how paper is made
Step 1: Forestry
Typically, trees used for papermaking are specifically grown and harvested like a crop for that purpose. To meet tomorrow's demand, forest products companies private landowners in Wisconsin plant millions of new seedlings every year.
Step 2: Debarking and Chipping
To begin the process, logs are passed through a debarker, where the bark is removed, and through chippers, where spinning blades cut the wood into 1" pieces. Those wood chips are then pressure-cooked with a mixture of water and chemicals in a digester.
Step 3: Pulp Preparation
The pulp is washed, refined, cleaned, and sometimes bleached, then turned to slush in the beater. Color dyes, coatings and other additives are mixed in, and the pulp slush is pumped onto a moving wire screen.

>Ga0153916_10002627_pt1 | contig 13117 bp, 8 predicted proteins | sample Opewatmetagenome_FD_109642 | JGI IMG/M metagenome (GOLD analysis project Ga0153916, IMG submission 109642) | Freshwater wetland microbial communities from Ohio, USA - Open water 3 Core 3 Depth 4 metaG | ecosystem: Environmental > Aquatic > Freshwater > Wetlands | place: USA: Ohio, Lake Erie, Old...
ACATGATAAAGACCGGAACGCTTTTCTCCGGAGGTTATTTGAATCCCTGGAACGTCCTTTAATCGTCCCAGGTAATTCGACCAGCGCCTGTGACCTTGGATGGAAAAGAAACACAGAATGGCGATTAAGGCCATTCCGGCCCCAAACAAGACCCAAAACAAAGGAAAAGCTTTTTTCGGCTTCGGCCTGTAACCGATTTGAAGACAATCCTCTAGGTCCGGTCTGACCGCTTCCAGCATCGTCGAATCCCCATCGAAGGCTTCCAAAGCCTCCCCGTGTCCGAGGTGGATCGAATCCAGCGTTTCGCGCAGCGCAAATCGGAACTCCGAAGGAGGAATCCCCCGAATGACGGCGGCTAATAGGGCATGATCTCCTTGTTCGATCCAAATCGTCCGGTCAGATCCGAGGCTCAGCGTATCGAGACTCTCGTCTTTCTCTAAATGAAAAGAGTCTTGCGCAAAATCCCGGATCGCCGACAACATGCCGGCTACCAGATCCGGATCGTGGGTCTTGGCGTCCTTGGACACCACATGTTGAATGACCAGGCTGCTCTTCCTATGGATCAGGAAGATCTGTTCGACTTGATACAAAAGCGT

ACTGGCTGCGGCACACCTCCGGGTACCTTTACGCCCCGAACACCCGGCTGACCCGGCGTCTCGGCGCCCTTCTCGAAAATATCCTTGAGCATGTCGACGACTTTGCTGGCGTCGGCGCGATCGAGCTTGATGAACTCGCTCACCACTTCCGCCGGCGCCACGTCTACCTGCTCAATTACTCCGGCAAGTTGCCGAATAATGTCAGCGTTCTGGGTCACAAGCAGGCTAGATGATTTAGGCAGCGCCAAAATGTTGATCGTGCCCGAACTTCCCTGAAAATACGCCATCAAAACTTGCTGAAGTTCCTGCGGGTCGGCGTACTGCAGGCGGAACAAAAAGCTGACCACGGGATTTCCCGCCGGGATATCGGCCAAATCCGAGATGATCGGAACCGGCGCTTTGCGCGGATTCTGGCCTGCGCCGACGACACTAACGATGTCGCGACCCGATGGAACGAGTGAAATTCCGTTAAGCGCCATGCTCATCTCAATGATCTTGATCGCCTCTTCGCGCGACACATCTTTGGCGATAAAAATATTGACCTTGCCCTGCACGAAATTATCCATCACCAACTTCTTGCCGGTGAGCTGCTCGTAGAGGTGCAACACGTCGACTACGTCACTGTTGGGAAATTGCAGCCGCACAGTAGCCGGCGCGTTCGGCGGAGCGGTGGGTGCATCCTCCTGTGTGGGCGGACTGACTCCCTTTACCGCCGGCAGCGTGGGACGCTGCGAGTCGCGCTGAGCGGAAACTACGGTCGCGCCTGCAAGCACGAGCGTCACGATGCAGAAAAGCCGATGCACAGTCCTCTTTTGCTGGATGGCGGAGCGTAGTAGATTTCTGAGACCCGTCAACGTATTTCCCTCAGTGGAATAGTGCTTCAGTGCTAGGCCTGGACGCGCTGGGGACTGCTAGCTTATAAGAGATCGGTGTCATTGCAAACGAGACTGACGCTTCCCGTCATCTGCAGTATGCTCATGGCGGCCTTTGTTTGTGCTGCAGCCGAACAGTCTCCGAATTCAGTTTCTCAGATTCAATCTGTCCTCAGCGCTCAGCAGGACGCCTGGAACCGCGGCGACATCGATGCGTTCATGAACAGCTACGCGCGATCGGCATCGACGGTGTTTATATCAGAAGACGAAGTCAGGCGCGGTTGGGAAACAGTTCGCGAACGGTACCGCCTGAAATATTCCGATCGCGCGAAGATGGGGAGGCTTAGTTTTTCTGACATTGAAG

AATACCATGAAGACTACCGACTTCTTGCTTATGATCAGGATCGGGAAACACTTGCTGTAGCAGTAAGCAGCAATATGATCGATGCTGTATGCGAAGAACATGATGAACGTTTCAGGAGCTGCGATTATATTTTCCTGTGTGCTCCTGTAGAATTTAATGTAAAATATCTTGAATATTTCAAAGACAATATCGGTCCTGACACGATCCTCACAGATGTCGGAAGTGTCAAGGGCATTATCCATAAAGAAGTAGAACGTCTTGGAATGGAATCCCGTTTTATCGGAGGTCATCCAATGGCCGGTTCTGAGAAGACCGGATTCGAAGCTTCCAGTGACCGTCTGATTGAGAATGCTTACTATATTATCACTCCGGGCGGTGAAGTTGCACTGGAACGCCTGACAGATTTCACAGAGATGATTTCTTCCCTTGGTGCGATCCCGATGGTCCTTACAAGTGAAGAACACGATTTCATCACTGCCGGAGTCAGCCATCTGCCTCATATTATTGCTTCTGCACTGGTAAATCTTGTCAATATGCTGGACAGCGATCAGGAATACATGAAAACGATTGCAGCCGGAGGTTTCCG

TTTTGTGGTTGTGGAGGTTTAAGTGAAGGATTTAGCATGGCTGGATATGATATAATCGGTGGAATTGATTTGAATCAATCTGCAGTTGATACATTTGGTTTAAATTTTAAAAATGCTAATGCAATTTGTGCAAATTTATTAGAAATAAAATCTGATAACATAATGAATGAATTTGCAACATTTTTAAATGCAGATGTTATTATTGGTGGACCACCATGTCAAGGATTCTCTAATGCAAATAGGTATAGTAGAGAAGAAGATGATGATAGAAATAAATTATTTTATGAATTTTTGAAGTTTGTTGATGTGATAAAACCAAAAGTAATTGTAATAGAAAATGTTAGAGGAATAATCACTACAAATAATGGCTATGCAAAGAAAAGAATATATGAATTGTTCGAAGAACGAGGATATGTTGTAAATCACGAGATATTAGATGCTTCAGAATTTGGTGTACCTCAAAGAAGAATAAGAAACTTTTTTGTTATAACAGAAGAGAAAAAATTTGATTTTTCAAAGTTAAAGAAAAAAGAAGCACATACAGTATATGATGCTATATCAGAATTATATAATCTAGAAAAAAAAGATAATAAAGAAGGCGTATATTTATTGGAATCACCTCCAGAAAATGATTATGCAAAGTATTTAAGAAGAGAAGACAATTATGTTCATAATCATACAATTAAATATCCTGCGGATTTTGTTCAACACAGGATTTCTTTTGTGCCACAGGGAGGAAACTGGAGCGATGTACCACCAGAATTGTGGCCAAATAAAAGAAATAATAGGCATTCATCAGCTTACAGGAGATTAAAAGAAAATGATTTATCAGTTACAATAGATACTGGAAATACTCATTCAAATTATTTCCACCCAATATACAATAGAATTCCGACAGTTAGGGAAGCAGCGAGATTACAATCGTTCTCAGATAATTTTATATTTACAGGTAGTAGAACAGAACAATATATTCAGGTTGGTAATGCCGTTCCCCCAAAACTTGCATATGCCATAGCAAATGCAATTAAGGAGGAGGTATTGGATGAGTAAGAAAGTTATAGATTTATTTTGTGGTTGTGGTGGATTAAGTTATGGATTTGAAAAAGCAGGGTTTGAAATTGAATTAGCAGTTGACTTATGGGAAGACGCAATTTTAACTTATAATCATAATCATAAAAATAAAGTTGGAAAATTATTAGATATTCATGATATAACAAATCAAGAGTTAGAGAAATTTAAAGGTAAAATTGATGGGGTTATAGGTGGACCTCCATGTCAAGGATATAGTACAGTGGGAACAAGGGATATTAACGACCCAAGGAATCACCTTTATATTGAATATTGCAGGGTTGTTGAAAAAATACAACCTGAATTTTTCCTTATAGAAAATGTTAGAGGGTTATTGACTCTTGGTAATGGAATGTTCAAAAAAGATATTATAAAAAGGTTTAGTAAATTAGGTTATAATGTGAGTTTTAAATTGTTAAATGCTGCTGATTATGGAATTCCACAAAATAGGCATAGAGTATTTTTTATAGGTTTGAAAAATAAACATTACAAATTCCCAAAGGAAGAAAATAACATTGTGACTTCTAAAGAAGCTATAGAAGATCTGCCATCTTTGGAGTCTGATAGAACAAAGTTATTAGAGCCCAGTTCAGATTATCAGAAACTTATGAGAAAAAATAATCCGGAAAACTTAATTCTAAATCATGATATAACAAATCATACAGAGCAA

Step 4: Paper Formation
As the pulp travels down the screen, water is drained away and recycled. The resulting crude paper sheet, or web, is squeezed between two large rollers to remove most of the remaining water and ensure smoothness and uniform thickness. The semi-dry web is then run through heated dryer rollers to remove the remaining water.
Step 5: Paper Finishing
The finished paper is then rolled into large rolls, which can be 30 feet wide and weigh close to 25 tons. A slitter cuts the paper into smaller, more manageable rolls, and the paper is ready for use.